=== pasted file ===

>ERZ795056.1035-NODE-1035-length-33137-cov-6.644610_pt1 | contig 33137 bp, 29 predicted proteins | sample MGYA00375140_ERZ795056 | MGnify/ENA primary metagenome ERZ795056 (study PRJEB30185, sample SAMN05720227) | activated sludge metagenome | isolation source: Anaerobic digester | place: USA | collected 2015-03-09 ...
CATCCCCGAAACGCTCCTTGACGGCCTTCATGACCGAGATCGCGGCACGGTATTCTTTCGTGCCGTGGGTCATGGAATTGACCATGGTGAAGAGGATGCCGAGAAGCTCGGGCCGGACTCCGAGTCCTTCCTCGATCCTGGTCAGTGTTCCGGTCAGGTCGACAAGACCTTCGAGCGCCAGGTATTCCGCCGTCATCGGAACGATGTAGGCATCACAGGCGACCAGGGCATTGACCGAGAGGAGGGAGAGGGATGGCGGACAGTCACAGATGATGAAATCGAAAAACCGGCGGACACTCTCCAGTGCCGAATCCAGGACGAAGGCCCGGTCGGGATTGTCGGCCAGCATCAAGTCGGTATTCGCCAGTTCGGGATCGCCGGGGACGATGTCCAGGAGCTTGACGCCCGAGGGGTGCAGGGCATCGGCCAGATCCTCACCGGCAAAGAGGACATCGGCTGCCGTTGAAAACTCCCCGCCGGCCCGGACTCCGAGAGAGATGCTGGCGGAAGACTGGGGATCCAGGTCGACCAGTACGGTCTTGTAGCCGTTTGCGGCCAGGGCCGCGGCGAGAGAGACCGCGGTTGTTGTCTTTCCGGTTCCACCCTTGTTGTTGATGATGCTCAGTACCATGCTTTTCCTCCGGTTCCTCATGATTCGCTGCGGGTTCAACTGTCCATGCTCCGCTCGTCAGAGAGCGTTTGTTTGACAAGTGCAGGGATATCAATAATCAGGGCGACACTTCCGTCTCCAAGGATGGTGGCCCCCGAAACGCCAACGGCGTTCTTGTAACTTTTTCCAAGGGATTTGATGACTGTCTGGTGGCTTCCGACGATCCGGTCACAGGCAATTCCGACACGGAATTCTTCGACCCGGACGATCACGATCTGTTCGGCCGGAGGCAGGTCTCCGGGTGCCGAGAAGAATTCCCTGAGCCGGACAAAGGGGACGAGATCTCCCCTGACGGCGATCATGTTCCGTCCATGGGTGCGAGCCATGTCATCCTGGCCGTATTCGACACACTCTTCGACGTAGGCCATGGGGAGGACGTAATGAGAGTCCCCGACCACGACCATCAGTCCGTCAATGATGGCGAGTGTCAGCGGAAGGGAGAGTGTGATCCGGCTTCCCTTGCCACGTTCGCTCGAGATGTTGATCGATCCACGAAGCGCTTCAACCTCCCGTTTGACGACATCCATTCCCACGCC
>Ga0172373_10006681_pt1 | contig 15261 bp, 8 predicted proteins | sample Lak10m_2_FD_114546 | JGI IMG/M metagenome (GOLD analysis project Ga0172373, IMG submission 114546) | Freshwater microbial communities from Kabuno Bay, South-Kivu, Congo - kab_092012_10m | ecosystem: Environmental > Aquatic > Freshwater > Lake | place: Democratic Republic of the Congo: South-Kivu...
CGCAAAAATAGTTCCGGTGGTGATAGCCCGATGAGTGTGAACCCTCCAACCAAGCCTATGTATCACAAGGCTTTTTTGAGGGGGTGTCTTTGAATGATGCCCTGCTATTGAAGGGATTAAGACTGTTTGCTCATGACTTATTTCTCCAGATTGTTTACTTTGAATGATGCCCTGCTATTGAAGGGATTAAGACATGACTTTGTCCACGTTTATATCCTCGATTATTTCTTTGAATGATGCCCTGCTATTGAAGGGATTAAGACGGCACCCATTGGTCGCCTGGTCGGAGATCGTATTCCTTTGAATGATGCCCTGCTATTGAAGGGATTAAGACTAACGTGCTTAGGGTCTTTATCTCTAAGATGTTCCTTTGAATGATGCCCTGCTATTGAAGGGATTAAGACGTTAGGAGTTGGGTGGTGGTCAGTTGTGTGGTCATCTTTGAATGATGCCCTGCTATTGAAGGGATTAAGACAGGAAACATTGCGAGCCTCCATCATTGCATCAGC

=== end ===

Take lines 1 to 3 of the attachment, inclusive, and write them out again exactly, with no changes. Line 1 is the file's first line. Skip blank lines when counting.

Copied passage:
>ERZ795056.1035-NODE-1035-length-33137-cov-6.644610_pt1 | contig 33137 bp, 29 predicted proteins | sample MGYA00375140_ERZ795056 | MGnify/ENA primary metagenome ERZ795056 (study PRJEB30185, sample SAMN05720227) | activated sludge metagenome | isolation source: Anaerobic digester | place: USA | collected 2015-03-09 ...
CATCCCCGAAACGCTCCTTGACGGCCTTCATGACCGAGATCGCGGCACGGTATTCTTTCGTGCCGTGGGTCATGGAATTGACCATGGTGAAGAGGATGCCGAGAAGCTCGGGCCGGACTCCGAGTCCTTCCTCGATCCTGGTCAGTGTTCCGGTCAGGTCGACAAGACCTTCGAGCGCCAGGTATTCCGCCGTCATCGGAACGATGTAGGCATCACAGGCGACCAGGGCATTGACCGAGAGGAGGGAGAGGGATGGCGGACAGTCACAGATGATGAAATCGAAAAACCGGCGGACACTCTCCAGTGCCGAATCCAGGACGAAGGCCCGGTCGGGATTGTCGGCCAGCATCAAGTCGGTATTCGCCAGTTCGGGATCGCCGGGGACGATGTCCAGGAGCTTGACGCCCGAGGGGTGCAGGGCATCGGCCAGATCCTCACCGGCAAAGAGGACATCGGCTGCCGTTGAAAACTCCCCGCCGGCCCGGACTCCGAGAGAGATGCTGGCGGAAGACTGGGGATCCAGGTCGACCAGTACGGTCTTGTAGCCGTTTGCGGCCAGGGCCGCGGCGAGAGAGACCGCGGTTGTTGTCTTTCCGGTTCCACCCTTGTTGTTGATGATGCTCAGTACCATGCTTTTCCTCCGGTTCCTCATGATTCGCTGCGGGTTCAACTGTCCATGCTCCGCTCGTCAGAGAGCGTTTGTTTGACAAGTGCAGGGATATCAATAATCAGGGCGACACTTCCGTCTCCAAGGATGGTGGCCCCCGAAACGCCAACGGCGTTCTTGTAACTTTTTCCAAGGGATTTGATGACTGTCTGGTGGCTTCCGACGATCCGGTCACAGGCAATTCCGACACGGAATTCTTCGACCCGGACGATCACGATCTGTTCGGCCGGAGGCAGGTCTCCGGGTGCCGAGAAGAATTCCCTGAGCCGGACAAAGGGGACGAGATCTCCCCTGACGGCGATCATGTTCCGTCCATGGGTGCGAGCCATGTCATCCTGGCCGTATTCGACACACTCTTCGACGTAGGCCATGGGGAGGACGTAATGAGAGTCCCCGACCACGACCATCAGTCCGTCAATGATGGCGAGTGTCAGCGGAAGGGAGAGTGTGATCCGGCTTCCCTTGCCACGTTCGCTCGAGATGTTGATCGATCCACGAAGCGCTTCAACCTCCCGTTTGACGACATCCATTCCCACGCC
>Ga0172373_10006681_pt1 | contig 15261 bp, 8 predicted proteins | sample Lak10m_2_FD_114546 | JGI IMG/M metagenome (GOLD analysis project Ga0172373, IMG submission 114546) | Freshwater microbial communities from Kabuno Bay, South-Kivu, Congo - kab_092012_10m | ecosystem: Environmental > Aquatic > Freshwater > Lake | place: Democratic Republic of the Congo: South-Kivu...